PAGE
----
Some of you will accept the moral argument made above, but many others of you are so used to forced extractions of your wealth that you won’t regard tax as requiring state violence and coercion. Regardless, you should be concerned with the practical consequences of the welfare state.

The second problem with the welfare state is that the incentives acting on politicians and bureaucrats undermine any moral goodness of the welfare state. There are only four different ways to spend money. You can spend your money on yourself. When you do this, you’re very careful with what you spend it on, and you make sure that you get the most for your dollar. Think of your decision to buy a car or buy a house—you most certainly weigh up the costs and benefits of the decision.

You can spend your money on someone else, like giving a gift or taking people to dinner. You are careful that you don’t spend too much, but you don’t worry so much about what the other person is getting. Consider buying a gift for someone’s 21st. You tend to get a group of friends together to buy a bottle of spirits (not only do I give good gifts, but I’m also a great guy to have around at parties). You don’t spend nearly as much attention on what you buy for other people compared with what you spend on yourself.

You can spend someone else’s money on yourself, like going out to lunch on an expense account with work, or a trophy wife (or husband) deciding if she (or he) needs more jewellery. You’re very careful to get good things for money, but you’re not worried about the cost.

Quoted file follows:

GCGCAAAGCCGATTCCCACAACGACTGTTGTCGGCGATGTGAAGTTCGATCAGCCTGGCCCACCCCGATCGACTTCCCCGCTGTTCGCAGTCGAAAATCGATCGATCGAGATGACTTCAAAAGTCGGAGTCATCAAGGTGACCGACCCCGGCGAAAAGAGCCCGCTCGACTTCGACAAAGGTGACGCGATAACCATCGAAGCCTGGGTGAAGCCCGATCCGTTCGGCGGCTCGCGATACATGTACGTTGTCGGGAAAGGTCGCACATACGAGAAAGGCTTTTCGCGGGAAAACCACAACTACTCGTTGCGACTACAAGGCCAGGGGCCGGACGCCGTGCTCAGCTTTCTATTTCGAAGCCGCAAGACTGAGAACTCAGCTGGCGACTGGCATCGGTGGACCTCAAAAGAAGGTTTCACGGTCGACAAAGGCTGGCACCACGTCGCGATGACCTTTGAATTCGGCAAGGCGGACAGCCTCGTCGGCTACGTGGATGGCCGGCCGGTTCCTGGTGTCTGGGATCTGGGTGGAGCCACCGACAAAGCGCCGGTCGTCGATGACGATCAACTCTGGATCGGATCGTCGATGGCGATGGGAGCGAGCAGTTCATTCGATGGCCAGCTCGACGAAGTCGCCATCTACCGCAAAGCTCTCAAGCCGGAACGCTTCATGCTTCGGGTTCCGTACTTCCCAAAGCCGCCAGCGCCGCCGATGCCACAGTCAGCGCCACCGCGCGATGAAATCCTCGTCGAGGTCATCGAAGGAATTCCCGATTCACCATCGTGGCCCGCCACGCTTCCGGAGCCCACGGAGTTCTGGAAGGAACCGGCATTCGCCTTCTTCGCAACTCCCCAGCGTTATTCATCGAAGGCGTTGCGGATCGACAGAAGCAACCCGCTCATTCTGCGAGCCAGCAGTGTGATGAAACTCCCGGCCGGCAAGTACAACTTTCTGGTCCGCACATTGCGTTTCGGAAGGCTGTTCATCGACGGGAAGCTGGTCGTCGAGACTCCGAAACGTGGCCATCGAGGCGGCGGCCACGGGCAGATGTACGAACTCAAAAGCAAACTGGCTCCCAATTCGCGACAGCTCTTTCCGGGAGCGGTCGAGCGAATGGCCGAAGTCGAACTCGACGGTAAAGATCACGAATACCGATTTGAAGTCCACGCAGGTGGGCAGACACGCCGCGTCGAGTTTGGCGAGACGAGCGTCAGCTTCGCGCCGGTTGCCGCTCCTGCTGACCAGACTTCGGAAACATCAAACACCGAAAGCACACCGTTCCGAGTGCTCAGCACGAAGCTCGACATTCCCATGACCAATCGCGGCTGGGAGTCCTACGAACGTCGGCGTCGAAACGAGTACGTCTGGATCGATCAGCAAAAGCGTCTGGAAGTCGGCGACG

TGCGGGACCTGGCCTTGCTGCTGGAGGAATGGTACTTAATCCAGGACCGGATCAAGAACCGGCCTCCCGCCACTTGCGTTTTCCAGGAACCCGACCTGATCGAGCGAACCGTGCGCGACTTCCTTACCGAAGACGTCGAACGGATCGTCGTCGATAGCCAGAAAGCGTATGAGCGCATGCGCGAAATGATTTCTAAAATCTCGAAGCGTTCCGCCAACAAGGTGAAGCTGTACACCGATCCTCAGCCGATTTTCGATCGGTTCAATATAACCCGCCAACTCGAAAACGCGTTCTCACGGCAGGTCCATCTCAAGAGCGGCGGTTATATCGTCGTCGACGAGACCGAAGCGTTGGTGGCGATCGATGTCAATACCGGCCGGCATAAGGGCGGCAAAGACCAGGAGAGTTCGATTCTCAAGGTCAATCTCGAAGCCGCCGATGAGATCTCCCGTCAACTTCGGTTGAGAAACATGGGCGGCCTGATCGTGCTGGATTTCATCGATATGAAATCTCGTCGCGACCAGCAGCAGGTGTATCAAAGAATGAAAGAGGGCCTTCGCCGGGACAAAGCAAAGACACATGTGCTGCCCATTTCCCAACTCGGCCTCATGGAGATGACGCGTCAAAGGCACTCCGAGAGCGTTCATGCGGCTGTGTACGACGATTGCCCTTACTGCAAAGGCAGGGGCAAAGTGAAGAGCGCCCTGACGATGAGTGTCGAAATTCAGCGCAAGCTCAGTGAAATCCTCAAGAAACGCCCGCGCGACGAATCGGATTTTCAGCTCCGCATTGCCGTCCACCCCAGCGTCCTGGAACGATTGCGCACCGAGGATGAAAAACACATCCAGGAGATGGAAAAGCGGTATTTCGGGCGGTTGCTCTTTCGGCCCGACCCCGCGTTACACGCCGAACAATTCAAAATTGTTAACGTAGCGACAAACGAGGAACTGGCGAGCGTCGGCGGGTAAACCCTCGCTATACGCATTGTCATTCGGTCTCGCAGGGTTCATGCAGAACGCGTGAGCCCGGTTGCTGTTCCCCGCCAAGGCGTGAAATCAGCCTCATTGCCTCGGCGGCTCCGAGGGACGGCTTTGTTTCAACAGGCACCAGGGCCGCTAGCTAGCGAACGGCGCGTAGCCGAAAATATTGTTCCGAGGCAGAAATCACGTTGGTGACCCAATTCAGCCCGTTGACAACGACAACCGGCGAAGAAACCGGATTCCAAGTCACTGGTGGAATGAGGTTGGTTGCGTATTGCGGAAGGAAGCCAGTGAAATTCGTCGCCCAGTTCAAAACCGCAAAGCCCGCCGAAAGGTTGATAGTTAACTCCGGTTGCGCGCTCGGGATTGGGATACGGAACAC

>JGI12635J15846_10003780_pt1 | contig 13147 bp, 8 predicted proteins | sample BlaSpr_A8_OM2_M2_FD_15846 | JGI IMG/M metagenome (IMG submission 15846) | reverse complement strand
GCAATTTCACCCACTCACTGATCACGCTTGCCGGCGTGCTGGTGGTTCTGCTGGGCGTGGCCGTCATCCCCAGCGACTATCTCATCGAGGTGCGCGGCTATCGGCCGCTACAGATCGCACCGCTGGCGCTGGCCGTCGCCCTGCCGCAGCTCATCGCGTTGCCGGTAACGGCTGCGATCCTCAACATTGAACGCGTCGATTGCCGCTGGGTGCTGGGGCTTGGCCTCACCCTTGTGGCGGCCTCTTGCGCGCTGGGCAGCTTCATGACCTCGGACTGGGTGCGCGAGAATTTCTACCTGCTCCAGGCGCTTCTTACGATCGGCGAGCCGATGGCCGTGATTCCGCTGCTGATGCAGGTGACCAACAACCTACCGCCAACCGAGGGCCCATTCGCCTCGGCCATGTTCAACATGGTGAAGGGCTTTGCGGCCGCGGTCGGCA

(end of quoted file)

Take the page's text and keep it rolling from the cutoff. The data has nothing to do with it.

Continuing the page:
Finally, you can spend someone else’s money on someone else, like what the government does. This form of spending combines the two most perverse incentives acting on people: you have little concern for the cost, as there is no direct cost on yourself. You have no need to try and get the best value for money because if you don’t, there’s no cost to you. Likewise, you won’t be anything like as careful as when you’re spending on yourself, as you don’t directly beneft—this means the goods or services provided won’t be the best they could be.

So the next time you look at a policy initiative of the state, see just how far away the outcomes are to the original intention of the authors. I struggle to think of a single example where even one year after the policy has been enacted the outcomes haven’t been demonstrably harmful to the very people it’s trying to help. The reason for the failure is simple: the bureaucrats who are implementing these ideas are people, just like you and me. They fall into the same patterns we all do when spending. Incentives matter, and there simply are not enough of the right incentives in play when the state spends your money; and so, policies fail.

This is the root cause of persistent Government failure. This explains why the Government spends money on trying to win sports events rather than helping the needy; it explains why when they try to help the needy, they end up trapping them in a set of incentives—high effective marginal tax rates—that keeps them poor. A lot of people think the Government has flaws, but assume that it is easy to change. It isn’t, because the incentives are all wrong. And that’s why we should pretty much get rid of the welfare state.